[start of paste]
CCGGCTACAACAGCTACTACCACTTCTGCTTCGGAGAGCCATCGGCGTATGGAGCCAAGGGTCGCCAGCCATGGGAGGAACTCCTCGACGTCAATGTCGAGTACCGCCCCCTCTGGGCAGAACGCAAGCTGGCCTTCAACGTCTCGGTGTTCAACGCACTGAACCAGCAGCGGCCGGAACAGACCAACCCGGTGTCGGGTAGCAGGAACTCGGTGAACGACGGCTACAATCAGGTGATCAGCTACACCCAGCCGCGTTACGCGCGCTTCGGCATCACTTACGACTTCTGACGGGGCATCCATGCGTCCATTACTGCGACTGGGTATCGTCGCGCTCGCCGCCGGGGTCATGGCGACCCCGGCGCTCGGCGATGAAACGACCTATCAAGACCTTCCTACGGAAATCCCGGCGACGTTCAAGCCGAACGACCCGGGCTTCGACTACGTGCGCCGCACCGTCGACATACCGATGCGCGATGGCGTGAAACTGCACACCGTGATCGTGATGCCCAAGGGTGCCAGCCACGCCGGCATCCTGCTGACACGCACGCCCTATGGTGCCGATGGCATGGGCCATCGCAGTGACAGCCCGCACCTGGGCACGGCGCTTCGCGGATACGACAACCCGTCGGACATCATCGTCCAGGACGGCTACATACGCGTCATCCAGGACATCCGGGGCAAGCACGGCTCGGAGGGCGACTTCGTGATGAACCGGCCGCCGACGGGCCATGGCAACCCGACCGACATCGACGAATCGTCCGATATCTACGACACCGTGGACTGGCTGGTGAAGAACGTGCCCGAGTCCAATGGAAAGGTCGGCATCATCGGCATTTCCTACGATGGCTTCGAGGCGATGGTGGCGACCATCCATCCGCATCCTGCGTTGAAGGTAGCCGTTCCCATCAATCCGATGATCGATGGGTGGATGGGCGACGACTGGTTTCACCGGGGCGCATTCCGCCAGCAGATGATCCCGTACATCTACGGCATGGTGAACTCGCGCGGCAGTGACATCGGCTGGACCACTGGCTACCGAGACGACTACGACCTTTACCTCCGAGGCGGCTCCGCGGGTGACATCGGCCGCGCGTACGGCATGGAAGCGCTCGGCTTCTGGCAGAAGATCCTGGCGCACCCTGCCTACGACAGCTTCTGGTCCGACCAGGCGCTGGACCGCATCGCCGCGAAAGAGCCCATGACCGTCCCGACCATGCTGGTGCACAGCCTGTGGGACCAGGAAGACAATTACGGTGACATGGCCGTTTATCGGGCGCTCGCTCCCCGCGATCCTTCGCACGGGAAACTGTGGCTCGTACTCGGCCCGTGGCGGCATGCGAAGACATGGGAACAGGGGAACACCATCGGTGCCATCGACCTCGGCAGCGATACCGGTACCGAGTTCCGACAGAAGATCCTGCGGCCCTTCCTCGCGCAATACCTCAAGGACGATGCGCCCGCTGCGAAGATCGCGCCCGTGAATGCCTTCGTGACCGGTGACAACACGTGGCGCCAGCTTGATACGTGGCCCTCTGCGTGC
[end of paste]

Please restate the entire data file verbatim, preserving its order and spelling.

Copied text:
CCGGCTACAACAGCTACTACCACTTCTGCTTCGGAGAGCCATCGGCGTATGGAGCCAAGGGTCGCCAGCCATGGGAGGAACTCCTCGACGTCAATGTCGAGTACCGCCCCCTCTGGGCAGAACGCAAGCTGGCCTTCAACGTCTCGGTGTTCAACGCACTGAACCAGCAGCGGCCGGAACAGACCAACCCGGTGTCGGGTAGCAGGAACTCGGTGAACGACGGCTACAATCAGGTGATCAGCTACACCCAGCCGCGTTACGCGCGCTTCGGCATCACTTACGACTTCTGACGGGGCATCCATGCGTCCATTACTGCGACTGGGTATCGTCGCGCTCGCCGCCGGGGTCATGGCGACCCCGGCGCTCGGCGATGAAACGACCTATCAAGACCTTCCTACGGAAATCCCGGCGACGTTCAAGCCGAACGACCCGGGCTTCGACTACGTGCGCCGCACCGTCGACATACCGATGCGCGATGGCGTGAAACTGCACACCGTGATCGTGATGCCCAAGGGTGCCAGCCACGCCGGCATCCTGCTGACACGCACGCCCTATGGTGCCGATGGCATGGGCCATCGCAGTGACAGCCCGCACCTGGGCACGGCGCTTCGCGGATACGACAACCCGTCGGACATCATCGTCCAGGACGGCTACATACGCGTCATCCAGGACATCCGGGGCAAGCACGGCTCGGAGGGCGACTTCGTGATGAACCGGCCGCCGACGGGCCATGGCAACCCGACCGACATCGACGAATCGTCCGATATCTACGACACCGTGGACTGGCTGGTGAAGAACGTGCCCGAGTCCAATGGAAAGGTCGGCATCATCGGCATTTCCTACGATGGCTTCGAGGCGATGGTGGCGACCATCCATCCGCATCCTGCGTTGAAGGTAGCCGTTCCCATCAATCCGATGATCGATGGGTGGATGGGCGACGACTGGTTTCACCGGGGCGCATTCCGCCAGCAGATGATCCCGTACATCTACGGCATGGTGAACTCGCGCGGCAGTGACATCGGCTGGACCACTGGCTACCGAGACGACTACGACCTTTACCTCCGAGGCGGCTCCGCGGGTGACATCGGCCGCGCGTACGGCATGGAAGCGCTCGGCTTCTGGCAGAAGATCCTGGCGCACCCTGCCTACGACAGCTTCTGGTCCGACCAGGCGCTGGACCGCATCGCCGCGAAAGAGCCCATGACCGTCCCGACCATGCTGGTGCACAGCCTGTGGGACCAGGAAGACAATTACGGTGACATGGCCGTTTATCGGGCGCTCGCTCCCCGCGATCCTTCGCACGGGAAACTGTGGCTCGTACTCGGCCCGTGGCGGCATGCGAAGACATGGGAACAGGGGAACACCATCGGTGCCATCGACCTCGGCAGCGATACCGGTACCGAGTTCCGACAGAAGATCCTGCGGCCCTTCCTCGCGCAATACCTCAAGGACGATGCGCCCGCTGCGAAGATCGCGCCCGTGAATGCCTTCGTGACCGGTGACAACACGTGGCGCCAGCTTGATACGTGGCCCTCTGCGTGC